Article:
Hoo-wee! What a week we’ve had here at SarMus HQ (formally SarMus Towers, but we all know what happened there): Amanda has given us the secrets of horror; Robyn has guided us to publishing resources, not to mention her version of The Little Author That Could; and, Michelle has shown us how to play with dots…
But Ladies and Gentlemen, I come to you today to discuss a serious matter. I come to you today to discuss tense.
Ladies and Gentlemen, please, let’s have order.
I know that it’s a pain but we all have to do it. When we write, we first have to choose our tense. It’s supposed to be the most basic of decisions we make as writers, but our choice not only affects the way we write and our choice of words, it can affect the whole cadence of our narrative.
Written tense, also grammatical tense, is used to indicate time. English has three main tenses used in writing: past (before now), present (now) and future (after now). All have their uses; all have their quirks.
As the name implies, this tense deals with events that have already occurred. It is the traditional tense used in fiction, especially longer narratives and because of its heritage, it tends to be the one writers are most comfortable with. As past tense can refer to events that happened moments ago or eons, it allows a mechanism to easily move around in time. Thousands of years can pass in a simple sentence or focus can shift from the recent to the distant past without interrupting the flow of the story.
Example – Vengeance.
Present tense deals with events as they unfold to your characters and, by proxy, readers. It offers a sense of immediacy to the narrative, often creating faster paced prose than the past and future tenses. It isn’t as common in adult fiction and, as a result, some writers can have difficulty sustaining it throughout, often slipping back into the familiar past tense. Present tense best serves a first-person perspective and provides a greater focus on voice (both the characters and the authors).
Example – Crow.
Last, but not least, we come to future tense. Future tense covers events that are yet to happen be it tomorrow or in the distant future. It is the rarest tense in fiction and incredibly difficult to master. The average reader, unfamiliar with the format, can find it hard to read. It’s a tense best used for short stories and flash fiction. Future tense is perfect where the narrative calls for an air of uncertainty.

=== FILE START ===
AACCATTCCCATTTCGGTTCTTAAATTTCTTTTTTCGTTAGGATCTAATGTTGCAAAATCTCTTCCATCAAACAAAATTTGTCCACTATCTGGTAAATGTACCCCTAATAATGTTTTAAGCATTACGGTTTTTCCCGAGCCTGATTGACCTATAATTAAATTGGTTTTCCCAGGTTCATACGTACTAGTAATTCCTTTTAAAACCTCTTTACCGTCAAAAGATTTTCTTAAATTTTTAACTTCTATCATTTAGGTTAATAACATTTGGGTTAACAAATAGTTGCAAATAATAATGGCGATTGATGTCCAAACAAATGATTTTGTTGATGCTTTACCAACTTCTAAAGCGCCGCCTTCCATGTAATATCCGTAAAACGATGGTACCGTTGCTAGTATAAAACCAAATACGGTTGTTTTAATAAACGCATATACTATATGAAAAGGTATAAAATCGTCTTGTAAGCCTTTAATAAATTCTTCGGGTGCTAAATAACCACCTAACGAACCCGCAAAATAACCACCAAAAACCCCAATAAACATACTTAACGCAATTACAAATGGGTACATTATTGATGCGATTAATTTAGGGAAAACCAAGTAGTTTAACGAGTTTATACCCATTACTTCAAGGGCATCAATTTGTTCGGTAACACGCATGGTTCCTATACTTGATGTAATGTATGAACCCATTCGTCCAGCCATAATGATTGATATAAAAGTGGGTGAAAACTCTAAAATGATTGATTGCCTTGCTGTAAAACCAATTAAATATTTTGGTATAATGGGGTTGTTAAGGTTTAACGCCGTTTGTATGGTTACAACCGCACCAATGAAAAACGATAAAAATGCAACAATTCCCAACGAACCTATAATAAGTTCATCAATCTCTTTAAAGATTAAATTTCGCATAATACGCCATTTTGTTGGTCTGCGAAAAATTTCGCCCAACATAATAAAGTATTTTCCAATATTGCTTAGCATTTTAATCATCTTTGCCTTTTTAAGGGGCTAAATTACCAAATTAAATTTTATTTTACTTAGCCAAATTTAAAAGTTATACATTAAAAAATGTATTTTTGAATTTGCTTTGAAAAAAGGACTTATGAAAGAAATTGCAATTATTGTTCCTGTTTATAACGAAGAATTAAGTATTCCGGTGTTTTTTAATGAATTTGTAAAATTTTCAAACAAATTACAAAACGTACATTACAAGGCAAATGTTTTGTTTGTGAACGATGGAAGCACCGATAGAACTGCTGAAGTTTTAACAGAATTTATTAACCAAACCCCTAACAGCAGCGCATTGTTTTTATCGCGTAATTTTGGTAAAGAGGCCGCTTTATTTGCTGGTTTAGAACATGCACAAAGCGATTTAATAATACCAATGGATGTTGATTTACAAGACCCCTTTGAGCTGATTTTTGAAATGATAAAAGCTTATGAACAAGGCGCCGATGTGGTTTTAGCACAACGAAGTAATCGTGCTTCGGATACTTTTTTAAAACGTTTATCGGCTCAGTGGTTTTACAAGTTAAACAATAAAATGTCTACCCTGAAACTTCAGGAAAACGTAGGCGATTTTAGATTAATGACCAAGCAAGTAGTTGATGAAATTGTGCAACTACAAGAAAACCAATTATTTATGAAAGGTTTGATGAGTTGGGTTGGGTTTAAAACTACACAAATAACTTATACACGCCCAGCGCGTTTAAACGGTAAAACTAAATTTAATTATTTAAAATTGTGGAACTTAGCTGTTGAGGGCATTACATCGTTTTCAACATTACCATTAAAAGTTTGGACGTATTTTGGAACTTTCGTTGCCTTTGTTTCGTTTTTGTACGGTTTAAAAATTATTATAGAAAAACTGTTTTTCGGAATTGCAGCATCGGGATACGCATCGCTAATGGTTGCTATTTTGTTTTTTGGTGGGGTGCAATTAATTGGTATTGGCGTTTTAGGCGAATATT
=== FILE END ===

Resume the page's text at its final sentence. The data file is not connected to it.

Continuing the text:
Example – Questions.
Tips when using tenses
1. Let your story dictate its own tense
Most stories know which tense they best fit; it comes naturally. Listen to them and don’t be afraid to change if the story isn’t working. Sometimes the only thing keeping a good story from being great is the wrong tense.
When writing in a tense you don’t often use, it pays to read other works written in that tense. Not only will it give you a feel for it, it will also give you an insight into the way other authors have used it to their advantage.
3. Keep it consistent
There’s nothing harder to read than a story that switches tenses, especially one that switches in the middle of a paragraph or even a sentence.
4. Keep tense changes to breaks
Where the story calls for changes in tense, keep them at logical break points e.g. chapters and page breaks.
5. Does it flow?
The right tense will give the story the right rhythm. It will practically sing to you from the page.
6. Check, check and check again
Unfamiliar tenses are riddled with minefields. When we are caught up in drafting, it is all too easy to slip back into the more comfortable tenses. Check your work. Weed out anywhere you may have slipped back into old habits. Rest it and then check it again. I guarantee you’ll find ones you missed the first time.
For more grown up look at the use of tense and aspect, check out Michelle’s post here. Go on…you know you want to.